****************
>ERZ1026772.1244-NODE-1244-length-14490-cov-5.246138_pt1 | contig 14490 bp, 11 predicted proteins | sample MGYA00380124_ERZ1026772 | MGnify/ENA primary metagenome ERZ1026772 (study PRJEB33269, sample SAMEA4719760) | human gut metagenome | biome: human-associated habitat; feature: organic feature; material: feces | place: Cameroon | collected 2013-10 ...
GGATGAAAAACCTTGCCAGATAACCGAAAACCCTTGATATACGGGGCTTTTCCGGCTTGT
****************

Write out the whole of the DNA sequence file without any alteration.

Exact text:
>ERZ1026772.1244-NODE-1244-length-14490-cov-5.246138_pt1 | contig 14490 bp, 11 predicted proteins | sample MGYA00380124_ERZ1026772 | MGnify/ENA primary metagenome ERZ1026772 (study PRJEB33269, sample SAMEA4719760) | human gut metagenome | biome: human-associated habitat; feature: organic feature; material: feces | place: Cameroon | collected 2013-10 ...
GGATGAAAAACCTTGCCAGATAACCGAAAACCCTTGATATACGGGGCTTTTCCGGCTTGT